Rory McIlroy Whiffs Shot From The Rough At US Open, Avoids Media After 18th Hole Blunder

Rory McIlroy, who unusually whiffed the ball while standing in the rough on the 18th hole during the opening round of the U.S. Open on Thursday, refused to speak with the media. 

After playing well through 17 holes and finishing T5, McIlroy, who last won the U.S. Open in 2011, now stands at 5-under for the day, trailing only Rickie Fowler and Zander Schauffle by just three strokes. 

McIlroy managed to bring the ball out of the dense grass and holed an 11-foot putt for bogey, but the circumstances surrounding what transpired remained a mystery. 

Despite the USGA’s request for media availability, McIlroy reportedly made a beeline for the clubhouse and did not come back, according to the New York Post. In reality, Tuesday’s pre-tournament press conference was also postponed by McIlroy.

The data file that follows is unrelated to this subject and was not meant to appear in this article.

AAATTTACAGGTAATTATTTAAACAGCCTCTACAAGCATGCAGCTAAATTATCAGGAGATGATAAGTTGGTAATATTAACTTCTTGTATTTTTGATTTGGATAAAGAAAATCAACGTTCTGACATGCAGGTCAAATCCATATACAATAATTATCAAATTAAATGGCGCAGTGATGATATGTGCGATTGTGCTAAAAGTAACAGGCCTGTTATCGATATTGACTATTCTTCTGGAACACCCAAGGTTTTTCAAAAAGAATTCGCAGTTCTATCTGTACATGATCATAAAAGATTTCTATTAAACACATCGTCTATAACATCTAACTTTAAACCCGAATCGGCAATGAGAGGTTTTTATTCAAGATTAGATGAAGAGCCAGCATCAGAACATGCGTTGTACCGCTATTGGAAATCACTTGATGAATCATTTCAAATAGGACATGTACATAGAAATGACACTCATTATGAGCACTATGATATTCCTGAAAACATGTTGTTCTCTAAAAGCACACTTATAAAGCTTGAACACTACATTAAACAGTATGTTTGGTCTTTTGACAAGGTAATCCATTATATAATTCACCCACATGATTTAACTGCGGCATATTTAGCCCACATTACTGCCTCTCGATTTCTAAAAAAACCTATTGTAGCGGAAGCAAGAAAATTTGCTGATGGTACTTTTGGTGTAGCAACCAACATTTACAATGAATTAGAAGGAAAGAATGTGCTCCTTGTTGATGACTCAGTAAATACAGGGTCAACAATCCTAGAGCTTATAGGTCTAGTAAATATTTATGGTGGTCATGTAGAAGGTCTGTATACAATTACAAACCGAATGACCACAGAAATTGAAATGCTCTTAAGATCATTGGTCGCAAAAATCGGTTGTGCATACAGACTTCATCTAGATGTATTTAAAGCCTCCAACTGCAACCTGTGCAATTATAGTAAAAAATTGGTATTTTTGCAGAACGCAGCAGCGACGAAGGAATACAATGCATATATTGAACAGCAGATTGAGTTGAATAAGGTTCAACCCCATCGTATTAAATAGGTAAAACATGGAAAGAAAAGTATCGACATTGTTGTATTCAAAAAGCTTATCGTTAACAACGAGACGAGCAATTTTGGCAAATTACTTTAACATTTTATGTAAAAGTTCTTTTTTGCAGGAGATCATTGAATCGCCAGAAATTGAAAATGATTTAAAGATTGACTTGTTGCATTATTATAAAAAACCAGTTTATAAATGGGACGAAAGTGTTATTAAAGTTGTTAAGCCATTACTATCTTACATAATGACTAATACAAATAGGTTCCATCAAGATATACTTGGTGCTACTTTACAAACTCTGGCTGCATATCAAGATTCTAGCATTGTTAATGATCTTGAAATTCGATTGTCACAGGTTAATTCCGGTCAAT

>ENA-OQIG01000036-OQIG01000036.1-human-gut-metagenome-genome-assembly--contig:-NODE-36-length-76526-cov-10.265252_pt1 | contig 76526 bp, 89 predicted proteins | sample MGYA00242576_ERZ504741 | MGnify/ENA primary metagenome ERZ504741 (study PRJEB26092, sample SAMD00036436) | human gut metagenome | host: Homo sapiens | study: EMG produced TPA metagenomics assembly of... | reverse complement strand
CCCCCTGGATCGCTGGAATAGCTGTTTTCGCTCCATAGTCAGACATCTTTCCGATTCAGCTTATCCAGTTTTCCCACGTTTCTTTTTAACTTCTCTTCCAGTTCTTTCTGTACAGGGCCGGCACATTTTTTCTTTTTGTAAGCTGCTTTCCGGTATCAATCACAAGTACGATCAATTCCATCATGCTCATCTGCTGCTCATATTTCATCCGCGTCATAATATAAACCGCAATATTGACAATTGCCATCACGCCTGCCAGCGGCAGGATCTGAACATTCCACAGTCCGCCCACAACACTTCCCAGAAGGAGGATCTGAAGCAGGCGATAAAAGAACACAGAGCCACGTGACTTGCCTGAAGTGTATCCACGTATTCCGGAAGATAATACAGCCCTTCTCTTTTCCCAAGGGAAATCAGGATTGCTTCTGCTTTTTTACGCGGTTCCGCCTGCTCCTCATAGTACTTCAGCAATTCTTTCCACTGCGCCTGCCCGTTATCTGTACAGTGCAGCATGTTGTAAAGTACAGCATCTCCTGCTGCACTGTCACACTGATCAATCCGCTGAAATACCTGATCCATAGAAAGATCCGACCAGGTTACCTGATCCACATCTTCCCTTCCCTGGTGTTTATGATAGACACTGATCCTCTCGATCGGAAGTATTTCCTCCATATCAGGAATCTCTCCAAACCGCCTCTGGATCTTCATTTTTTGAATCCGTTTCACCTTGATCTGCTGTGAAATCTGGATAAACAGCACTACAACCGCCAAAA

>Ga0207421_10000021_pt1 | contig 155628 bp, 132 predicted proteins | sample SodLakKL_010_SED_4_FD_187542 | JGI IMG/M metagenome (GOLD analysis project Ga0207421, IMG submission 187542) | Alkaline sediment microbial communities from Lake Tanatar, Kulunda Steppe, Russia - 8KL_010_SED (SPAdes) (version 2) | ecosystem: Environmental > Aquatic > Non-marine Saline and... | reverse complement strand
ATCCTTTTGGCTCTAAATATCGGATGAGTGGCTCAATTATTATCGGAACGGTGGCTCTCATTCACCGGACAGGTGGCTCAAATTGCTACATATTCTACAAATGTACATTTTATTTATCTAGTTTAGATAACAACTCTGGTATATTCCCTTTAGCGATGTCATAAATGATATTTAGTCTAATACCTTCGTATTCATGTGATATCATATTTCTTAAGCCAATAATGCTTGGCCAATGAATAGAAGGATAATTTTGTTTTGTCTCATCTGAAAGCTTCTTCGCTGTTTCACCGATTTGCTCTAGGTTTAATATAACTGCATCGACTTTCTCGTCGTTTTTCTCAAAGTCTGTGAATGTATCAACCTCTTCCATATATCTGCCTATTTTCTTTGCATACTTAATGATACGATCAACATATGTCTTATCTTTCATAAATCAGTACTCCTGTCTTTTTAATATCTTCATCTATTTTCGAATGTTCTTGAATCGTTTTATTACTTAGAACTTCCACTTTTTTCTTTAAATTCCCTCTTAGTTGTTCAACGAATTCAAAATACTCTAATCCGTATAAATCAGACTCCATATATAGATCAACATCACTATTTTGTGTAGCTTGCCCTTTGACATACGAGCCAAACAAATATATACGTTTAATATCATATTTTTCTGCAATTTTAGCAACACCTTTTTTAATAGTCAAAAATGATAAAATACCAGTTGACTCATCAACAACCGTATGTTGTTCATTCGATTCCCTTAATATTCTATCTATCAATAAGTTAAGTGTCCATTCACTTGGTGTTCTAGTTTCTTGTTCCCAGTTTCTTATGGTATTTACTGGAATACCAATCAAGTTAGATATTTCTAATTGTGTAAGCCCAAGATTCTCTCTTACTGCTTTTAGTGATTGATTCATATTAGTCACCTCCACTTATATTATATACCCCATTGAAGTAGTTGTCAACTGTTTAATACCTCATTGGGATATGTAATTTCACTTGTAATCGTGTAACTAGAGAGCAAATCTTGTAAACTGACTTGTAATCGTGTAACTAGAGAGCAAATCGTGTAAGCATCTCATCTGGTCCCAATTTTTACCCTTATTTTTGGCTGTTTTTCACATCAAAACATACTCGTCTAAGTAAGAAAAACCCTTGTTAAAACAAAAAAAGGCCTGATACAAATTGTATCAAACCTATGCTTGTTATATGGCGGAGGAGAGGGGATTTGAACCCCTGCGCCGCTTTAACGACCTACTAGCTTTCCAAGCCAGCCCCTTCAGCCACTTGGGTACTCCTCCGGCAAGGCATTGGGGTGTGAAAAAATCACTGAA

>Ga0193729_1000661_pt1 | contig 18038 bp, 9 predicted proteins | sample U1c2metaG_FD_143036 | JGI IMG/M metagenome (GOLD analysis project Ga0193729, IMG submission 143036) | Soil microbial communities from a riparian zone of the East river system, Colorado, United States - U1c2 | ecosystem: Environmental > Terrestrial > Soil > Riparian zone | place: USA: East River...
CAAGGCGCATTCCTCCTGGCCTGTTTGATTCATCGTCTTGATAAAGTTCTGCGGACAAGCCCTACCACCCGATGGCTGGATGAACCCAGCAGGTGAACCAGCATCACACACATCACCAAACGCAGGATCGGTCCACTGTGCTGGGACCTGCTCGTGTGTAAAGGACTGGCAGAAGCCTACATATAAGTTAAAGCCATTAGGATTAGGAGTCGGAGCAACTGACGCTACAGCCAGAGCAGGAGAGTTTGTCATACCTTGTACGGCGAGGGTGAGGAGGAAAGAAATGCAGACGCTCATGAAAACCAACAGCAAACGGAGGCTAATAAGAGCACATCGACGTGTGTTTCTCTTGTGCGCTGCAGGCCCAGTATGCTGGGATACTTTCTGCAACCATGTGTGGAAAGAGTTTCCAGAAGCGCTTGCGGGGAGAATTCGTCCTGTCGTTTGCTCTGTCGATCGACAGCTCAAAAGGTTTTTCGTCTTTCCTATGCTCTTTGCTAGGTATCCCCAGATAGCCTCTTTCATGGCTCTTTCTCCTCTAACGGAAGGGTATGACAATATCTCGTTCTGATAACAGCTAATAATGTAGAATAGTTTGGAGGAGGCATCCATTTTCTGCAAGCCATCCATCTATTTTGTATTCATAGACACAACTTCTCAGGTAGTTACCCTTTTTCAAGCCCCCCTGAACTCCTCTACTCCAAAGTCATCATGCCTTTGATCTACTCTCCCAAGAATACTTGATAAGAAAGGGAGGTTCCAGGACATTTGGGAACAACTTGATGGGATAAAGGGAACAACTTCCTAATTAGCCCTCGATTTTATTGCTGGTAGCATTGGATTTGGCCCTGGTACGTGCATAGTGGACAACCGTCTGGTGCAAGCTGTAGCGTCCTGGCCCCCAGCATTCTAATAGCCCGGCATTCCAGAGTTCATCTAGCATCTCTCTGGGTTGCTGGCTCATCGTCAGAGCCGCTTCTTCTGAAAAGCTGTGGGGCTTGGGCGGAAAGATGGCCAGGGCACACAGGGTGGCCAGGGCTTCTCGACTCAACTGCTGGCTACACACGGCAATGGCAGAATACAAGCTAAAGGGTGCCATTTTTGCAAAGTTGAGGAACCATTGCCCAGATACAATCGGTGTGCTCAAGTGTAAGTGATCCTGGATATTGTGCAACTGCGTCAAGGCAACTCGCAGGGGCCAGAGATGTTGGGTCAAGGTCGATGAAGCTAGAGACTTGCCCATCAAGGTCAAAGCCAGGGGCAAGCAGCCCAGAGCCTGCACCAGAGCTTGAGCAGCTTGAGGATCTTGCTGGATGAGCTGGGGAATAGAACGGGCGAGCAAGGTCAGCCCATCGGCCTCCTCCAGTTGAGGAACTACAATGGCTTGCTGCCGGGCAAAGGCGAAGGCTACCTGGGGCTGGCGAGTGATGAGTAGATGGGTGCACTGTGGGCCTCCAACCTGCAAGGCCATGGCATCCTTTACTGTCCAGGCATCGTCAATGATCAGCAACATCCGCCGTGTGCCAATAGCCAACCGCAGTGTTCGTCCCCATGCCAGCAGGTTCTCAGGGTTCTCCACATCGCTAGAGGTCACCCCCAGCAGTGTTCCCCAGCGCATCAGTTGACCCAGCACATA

In March, McIlroy, who has had a difficult start to the year overall, declared that he was “ready to get back to being purely a golfer.” 

His duties as a player director on the Tour’s Player Advisory Council and his role as one of the PGA Tour’s most vocal advocates in its legal battle with LIV Golf since last year have undoubtedly taken his attention away from the course. 

“I’ve always thought I’ve had a good handle on the perspective on things and sort of where golf fits within my life, and trying to find purpose outside of golf in some way,” McIlroy said of his break ahead of the Wells Fargo Championship last month. 

“But I think over the last 12 months, I sort of lost sight of that. I’d lost sight of the fact that there’s more to life than the golf world and this little silly squabble that’s going on between tours, and all sorts of stuff.”

Nevertheless, McIlroy’s performance at the Los Angeles Country Club does stand out in light of the recent cease-fire between the circuits. 

The U.S. Open has never had more than two players shoot 65 or better in the opening round. His 30-on-the-front-nine score was his greatest nine-hole total in a major, and he was one of six players to shoot 65 or better.

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